As we have already analyzed in the previous parts of this essay that the “Food Average Spend” will be lower and that the food cost percentage of the “all you can eat strategy” will be higher than the a la carte restaurant. Therefore, the contribution margins of the buffet may probably be fewer than those of the a la carte.
    Food and beverage management in hotel management  代写
    4.3 The overall effect on the food cost and therefore profitability
    Since there will be more customers in the restaurant on Monday, Tuesday, and Wednesday, the food cost must be higher than before. And according to the analysis in the previous part, the contribution margins of the buffet will be fewer than those of the a la carte. However, the “all you can eat strategy” promises to bring more customers into the restaurant on weekends and there will be more consumption on food and beverage then. Therefore, the overall profitability may probably see a rise in the future.
    4.4 The amount of food prepared daily for the buffet and how to deal with leftovers and waste.
    At the beginning of the introduction of buffet, the restaurant does not need to prepare a lot of foods. Rather, it can make some just like trials, and if it succeeds, it can add later. And for the waste and leftovers, the traditional way in the past was to throw them away. However, nowadays, consumers are encouraged to recycle and reuse them (Deborah, 2010). For example, they can put the food waste and leftovers into a separate can in order that it can be collected.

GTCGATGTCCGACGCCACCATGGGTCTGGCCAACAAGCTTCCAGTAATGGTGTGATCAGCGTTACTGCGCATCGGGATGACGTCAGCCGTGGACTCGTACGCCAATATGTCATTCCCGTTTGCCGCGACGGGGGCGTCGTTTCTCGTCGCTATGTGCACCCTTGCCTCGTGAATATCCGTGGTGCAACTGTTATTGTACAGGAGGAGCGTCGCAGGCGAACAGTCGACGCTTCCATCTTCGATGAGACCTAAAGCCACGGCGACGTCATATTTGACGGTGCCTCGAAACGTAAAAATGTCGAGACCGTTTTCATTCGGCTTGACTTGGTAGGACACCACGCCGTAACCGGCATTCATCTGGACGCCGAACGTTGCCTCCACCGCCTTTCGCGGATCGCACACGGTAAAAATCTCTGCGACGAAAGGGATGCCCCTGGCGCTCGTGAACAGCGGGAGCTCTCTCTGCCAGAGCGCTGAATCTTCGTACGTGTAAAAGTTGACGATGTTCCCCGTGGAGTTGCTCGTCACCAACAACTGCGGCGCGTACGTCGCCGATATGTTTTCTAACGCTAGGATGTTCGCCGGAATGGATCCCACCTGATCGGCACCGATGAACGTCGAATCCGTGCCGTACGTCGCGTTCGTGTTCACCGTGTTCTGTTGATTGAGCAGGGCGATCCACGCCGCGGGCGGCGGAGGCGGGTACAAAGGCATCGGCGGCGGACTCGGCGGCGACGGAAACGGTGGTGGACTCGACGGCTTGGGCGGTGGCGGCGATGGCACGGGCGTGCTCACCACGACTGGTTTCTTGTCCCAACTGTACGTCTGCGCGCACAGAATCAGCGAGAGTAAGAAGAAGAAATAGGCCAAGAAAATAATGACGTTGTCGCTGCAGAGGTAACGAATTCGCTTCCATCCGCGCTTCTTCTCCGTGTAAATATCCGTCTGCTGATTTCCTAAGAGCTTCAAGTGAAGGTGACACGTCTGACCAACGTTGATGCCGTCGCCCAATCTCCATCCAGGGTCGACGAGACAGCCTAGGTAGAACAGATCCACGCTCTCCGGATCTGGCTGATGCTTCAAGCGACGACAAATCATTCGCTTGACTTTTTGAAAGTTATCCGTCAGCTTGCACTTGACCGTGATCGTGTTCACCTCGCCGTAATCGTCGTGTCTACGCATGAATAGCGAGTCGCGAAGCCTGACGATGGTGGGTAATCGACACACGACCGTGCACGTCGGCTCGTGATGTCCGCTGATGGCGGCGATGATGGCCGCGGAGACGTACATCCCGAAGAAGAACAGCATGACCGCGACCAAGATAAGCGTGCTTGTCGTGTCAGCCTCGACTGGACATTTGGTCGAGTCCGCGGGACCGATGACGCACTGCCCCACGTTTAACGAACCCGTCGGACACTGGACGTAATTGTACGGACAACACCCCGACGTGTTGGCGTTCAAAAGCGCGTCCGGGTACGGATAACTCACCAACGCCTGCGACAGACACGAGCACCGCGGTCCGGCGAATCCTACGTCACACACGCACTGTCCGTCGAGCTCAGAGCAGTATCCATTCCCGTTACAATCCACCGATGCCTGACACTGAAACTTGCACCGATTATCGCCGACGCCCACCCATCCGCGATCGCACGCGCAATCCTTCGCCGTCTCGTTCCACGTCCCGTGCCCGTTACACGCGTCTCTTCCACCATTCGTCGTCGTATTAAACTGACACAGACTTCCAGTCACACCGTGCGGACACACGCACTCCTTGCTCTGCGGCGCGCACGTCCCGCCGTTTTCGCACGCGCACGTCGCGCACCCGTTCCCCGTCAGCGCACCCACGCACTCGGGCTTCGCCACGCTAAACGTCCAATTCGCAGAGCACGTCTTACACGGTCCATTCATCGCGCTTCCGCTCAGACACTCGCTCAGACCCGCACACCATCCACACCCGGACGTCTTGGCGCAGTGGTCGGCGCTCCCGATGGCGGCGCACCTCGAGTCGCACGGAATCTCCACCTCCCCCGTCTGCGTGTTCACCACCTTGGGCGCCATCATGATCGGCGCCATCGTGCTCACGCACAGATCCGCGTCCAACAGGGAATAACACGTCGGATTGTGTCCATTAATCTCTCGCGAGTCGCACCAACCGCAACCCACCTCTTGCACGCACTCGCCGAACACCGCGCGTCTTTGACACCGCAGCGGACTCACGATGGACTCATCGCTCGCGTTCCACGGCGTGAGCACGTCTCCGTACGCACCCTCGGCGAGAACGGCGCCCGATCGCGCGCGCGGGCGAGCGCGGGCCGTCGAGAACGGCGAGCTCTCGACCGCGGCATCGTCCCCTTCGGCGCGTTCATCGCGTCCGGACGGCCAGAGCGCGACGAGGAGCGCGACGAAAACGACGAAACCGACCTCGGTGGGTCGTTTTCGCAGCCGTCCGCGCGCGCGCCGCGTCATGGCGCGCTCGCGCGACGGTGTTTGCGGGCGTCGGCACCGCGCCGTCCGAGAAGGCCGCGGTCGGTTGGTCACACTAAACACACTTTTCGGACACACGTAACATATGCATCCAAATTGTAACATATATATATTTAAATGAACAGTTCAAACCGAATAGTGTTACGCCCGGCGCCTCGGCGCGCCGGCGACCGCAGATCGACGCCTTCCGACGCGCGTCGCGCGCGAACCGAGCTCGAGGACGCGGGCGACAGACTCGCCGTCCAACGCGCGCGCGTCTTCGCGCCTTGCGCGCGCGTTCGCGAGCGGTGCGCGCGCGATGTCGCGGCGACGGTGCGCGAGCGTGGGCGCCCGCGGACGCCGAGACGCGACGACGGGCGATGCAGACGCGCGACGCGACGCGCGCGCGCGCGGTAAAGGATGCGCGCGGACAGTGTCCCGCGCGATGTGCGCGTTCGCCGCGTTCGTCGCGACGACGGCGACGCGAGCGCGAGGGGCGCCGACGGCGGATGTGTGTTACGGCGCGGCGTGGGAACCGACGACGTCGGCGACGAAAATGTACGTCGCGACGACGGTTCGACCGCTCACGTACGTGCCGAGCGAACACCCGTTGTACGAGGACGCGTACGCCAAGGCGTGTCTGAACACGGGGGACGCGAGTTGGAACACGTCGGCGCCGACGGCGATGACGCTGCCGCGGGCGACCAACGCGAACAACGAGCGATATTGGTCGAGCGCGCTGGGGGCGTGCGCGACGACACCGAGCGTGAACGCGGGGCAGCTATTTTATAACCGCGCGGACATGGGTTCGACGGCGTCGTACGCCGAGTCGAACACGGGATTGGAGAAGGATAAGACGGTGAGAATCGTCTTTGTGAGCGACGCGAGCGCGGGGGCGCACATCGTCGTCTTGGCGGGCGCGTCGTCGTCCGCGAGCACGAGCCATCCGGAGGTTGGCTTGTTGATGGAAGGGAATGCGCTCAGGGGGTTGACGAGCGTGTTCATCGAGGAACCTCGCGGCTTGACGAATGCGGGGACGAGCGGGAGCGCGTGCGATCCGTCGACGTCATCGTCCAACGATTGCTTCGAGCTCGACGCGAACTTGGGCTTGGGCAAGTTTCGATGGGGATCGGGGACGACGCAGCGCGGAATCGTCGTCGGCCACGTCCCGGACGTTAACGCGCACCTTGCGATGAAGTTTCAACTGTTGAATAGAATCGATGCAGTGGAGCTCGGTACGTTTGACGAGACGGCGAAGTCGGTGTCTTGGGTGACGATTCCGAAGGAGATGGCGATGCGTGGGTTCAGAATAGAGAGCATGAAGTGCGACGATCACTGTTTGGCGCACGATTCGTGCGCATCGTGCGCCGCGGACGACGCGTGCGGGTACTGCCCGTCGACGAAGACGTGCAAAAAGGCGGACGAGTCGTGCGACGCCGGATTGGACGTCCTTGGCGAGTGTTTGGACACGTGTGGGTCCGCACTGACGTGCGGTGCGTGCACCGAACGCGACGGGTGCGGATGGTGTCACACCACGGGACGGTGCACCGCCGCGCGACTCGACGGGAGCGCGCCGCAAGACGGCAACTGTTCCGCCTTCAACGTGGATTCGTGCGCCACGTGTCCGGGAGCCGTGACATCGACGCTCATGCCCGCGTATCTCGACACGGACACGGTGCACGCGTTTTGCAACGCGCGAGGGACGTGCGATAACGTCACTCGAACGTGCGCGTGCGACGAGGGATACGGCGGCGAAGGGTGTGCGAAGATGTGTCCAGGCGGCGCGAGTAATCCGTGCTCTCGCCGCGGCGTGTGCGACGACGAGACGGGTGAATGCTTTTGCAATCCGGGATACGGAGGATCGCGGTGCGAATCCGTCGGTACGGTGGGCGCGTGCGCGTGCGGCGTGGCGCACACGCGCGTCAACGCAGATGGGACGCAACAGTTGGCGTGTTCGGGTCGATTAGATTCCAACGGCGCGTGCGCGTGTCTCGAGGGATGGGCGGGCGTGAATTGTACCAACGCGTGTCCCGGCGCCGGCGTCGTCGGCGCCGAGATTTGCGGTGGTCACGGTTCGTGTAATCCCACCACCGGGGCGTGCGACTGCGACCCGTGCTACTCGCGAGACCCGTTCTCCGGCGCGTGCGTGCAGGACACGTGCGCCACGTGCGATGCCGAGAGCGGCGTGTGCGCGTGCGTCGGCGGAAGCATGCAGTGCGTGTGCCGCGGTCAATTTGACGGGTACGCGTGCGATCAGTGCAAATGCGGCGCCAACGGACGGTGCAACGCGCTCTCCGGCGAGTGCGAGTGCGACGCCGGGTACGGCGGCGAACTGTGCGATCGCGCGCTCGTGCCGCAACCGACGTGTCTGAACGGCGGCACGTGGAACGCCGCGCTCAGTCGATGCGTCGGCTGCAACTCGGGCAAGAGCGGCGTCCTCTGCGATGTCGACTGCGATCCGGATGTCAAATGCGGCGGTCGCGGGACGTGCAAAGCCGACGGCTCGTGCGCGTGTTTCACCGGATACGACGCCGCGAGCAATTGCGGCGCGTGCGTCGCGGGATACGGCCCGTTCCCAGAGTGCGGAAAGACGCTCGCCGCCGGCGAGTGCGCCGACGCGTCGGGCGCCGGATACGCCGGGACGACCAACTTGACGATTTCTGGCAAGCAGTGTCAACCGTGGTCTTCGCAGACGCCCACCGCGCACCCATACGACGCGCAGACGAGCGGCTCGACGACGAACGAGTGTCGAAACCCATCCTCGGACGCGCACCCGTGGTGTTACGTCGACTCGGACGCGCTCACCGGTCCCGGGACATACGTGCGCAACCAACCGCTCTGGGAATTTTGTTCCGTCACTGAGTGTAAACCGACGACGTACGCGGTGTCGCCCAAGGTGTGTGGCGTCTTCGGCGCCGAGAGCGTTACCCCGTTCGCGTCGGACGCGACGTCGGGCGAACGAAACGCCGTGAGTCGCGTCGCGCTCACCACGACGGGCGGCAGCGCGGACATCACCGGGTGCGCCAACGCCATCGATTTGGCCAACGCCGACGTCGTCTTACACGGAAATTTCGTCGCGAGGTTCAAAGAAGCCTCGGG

5.0 Recommendations and conclusions
    Food and beverage management in hotel management  代写
    This essay mainly talks about the introduction of the “all you can eat strategy” in a licensed, a la carte restaurant, and due to its previously bad business performance. With the introduction of the new strategy, food cost percentage will go up and labor cost will also go up. However, it may introduce more consumers on weekends. Therefore, the restaurant may well see a rise in profitability in the future.
    However, the strategy in this essay mainly concentrates on the performance and profitability of the restaurant. In the future, there may be more environmental factors should be considered in the food and beverage industry. Especially in this case, a lot of waste and leftovers will incur as a result of the “all you can eat strategy”.
    6.0 Reference
    Food and beverage management in hotel management  代写
    Clement, O. M.(2009). Practical Food & Beverage Cost Control. DELMAR CENGAGE Learning.vol. 145, no. 23, pp. 56-75.
    Davis, B., Lockwood, A., Pantelidis, I., & Alcott. P. M. (2008), Food and Beverage Management. London: Eprints, brighton.ac.uk.
    Deborah, C.M. (2010). Food Waste. New York: Rosen Publishing Group Inc.
    Douglas, R.B.M. (2003). Controlling Restaurant and Food Service Food Costs. New York: Atlantic Publishing Group. Inc.
     Food and beverage management in hotel management  代写
    Lea, R.D, & David.K.H.M. (2010). Food and Beverage Cost Control. New York: John Wiley & Sons, Inc.